Hong Kong: Pro-democracy “Civic Party” dissolves


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Status: 05/27/2023 4:04 p.m

An important voice in Hong Kong’s pro-democracy movement, the liberal Civic Party, has disbanded. The reason is China’s crackdown on party members. According to ex-party leader Leong, nobody wanted to run for the board anymore.

One of Hong Kong’s leading pro-democracy parties has dissolved. As Hong Kong media unanimously reported, the “Civic Party” decided to dissolve after a vote. Founding member and leader Alan Leong told reporters that 30 out of 31 members voted to dissolve the party – only one member abstained.

“Live in truth, believe in tomorrow”

Despite the dissolution, Leong expressed hope that “people have been adequately introduced to the concepts of accountability and transparent government.” “The world is constantly changing. History will tell,” Leong said. “We hope that the people of Hong Kong will face the day with hope and with hearts that are not too heavy. Live in truth and believe in tomorrow.”

The Civic Party, founded in 2006, was one of the most important democratic voices in Hong Kong. The “Civic Party” was considered moderate and was particularly popular among the middle class. The core demands of the “Civic Party” included the demand for the introduction of universal suffrage, the rule of law and civil liberties.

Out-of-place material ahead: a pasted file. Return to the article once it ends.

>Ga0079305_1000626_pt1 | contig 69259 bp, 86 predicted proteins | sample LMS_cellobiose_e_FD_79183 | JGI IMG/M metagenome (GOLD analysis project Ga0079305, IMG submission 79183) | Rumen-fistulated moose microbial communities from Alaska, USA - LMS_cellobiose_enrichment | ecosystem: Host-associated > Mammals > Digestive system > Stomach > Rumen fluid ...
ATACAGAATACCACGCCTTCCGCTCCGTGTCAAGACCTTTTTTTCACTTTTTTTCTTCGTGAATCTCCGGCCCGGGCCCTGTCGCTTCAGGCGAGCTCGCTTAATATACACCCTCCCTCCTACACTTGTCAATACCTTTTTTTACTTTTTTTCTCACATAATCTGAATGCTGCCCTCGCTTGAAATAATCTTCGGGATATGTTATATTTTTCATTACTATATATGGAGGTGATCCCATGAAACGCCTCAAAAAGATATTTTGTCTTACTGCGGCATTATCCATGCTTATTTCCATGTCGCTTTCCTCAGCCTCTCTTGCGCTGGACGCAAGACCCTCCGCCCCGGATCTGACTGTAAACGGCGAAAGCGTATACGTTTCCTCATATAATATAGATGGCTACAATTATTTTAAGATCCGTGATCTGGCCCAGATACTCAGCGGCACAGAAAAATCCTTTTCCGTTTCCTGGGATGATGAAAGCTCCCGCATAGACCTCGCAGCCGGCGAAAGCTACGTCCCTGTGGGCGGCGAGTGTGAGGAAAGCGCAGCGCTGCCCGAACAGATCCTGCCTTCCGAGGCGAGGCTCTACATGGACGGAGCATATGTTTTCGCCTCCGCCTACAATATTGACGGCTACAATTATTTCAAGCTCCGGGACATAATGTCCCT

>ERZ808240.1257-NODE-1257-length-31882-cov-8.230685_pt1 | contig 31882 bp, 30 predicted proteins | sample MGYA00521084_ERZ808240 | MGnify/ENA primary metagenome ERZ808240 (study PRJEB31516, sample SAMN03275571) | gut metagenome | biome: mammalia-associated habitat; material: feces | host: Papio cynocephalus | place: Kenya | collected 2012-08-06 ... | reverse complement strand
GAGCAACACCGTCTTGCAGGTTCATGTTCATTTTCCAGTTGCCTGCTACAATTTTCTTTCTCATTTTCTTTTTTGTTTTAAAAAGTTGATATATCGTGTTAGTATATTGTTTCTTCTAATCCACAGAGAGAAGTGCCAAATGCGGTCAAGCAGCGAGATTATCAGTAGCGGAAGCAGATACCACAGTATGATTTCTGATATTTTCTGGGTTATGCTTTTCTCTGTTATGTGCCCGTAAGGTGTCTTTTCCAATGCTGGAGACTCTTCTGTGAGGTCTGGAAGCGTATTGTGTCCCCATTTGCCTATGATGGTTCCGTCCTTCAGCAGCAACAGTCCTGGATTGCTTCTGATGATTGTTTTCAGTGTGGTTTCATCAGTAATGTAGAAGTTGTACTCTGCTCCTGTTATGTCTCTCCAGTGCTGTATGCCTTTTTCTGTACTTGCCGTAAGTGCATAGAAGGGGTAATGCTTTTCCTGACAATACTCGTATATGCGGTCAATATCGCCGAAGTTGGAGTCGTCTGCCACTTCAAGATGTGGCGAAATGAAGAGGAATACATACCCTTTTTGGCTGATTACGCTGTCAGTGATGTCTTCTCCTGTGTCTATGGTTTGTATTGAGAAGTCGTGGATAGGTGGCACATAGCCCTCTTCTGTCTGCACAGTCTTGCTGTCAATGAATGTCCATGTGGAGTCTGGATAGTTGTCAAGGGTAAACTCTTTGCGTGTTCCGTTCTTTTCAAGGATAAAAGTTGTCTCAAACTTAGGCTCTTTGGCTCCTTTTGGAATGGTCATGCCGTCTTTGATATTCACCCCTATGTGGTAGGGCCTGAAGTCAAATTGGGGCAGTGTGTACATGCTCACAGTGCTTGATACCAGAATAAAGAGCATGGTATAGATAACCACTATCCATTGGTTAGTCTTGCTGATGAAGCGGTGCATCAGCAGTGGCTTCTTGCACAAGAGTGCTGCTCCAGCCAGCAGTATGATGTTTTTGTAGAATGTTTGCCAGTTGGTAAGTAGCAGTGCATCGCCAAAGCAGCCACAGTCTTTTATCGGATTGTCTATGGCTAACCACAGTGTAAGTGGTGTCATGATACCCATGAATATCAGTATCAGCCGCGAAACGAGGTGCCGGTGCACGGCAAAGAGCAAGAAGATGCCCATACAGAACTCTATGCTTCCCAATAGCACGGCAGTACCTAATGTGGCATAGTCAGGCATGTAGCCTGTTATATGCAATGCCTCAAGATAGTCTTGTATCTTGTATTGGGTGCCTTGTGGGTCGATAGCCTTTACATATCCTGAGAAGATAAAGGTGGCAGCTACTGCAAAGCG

25 years ago, the British handed over power in Hong Kong to China. Not much is left of the promised freedoms.

Nobody wanted to be on the board

“The fate of the party was already marked by the fact that no one stood for election as chairman or executive board,” Leong said. “Without a successor and in view of the tense financial situation, the voluntary dissolution of the party is no real surprise.”

Several party members have been arrested by authorities since Beijing enacted a controversial security law for Hong Kong in 2020 following ongoing protests and calls for more democracy.

The law is used by the government to take massive action against the pro-democracy movement in Hong Kong. A number of clubs, media and parties critical of Beijing have had to shut down in the last three years. After the crackdown on pro-democracy mass protests in 2019, the opposition in China’s special administrative region has been severely weakened. The Beijing central government was able to expand its influence.

Autonomy has become a myth

She also introduced a stricter electoral system in Hong Kong two years ago, thereby reinforcing the requirements from Beijing. As a result, the number of directly elected members of parliament in Hong Kong was significantly reduced and the selection of candidates tightened.

The former British colony of Hong Kong was handed over to China in 1997. At that time, the special administrative zone was actually promised extensive autonomy and freedoms such as freedom of the press, opinion and assembly for 50 years.

With information from Eva Lamby-Schmitt, ARD Studio Shanghai

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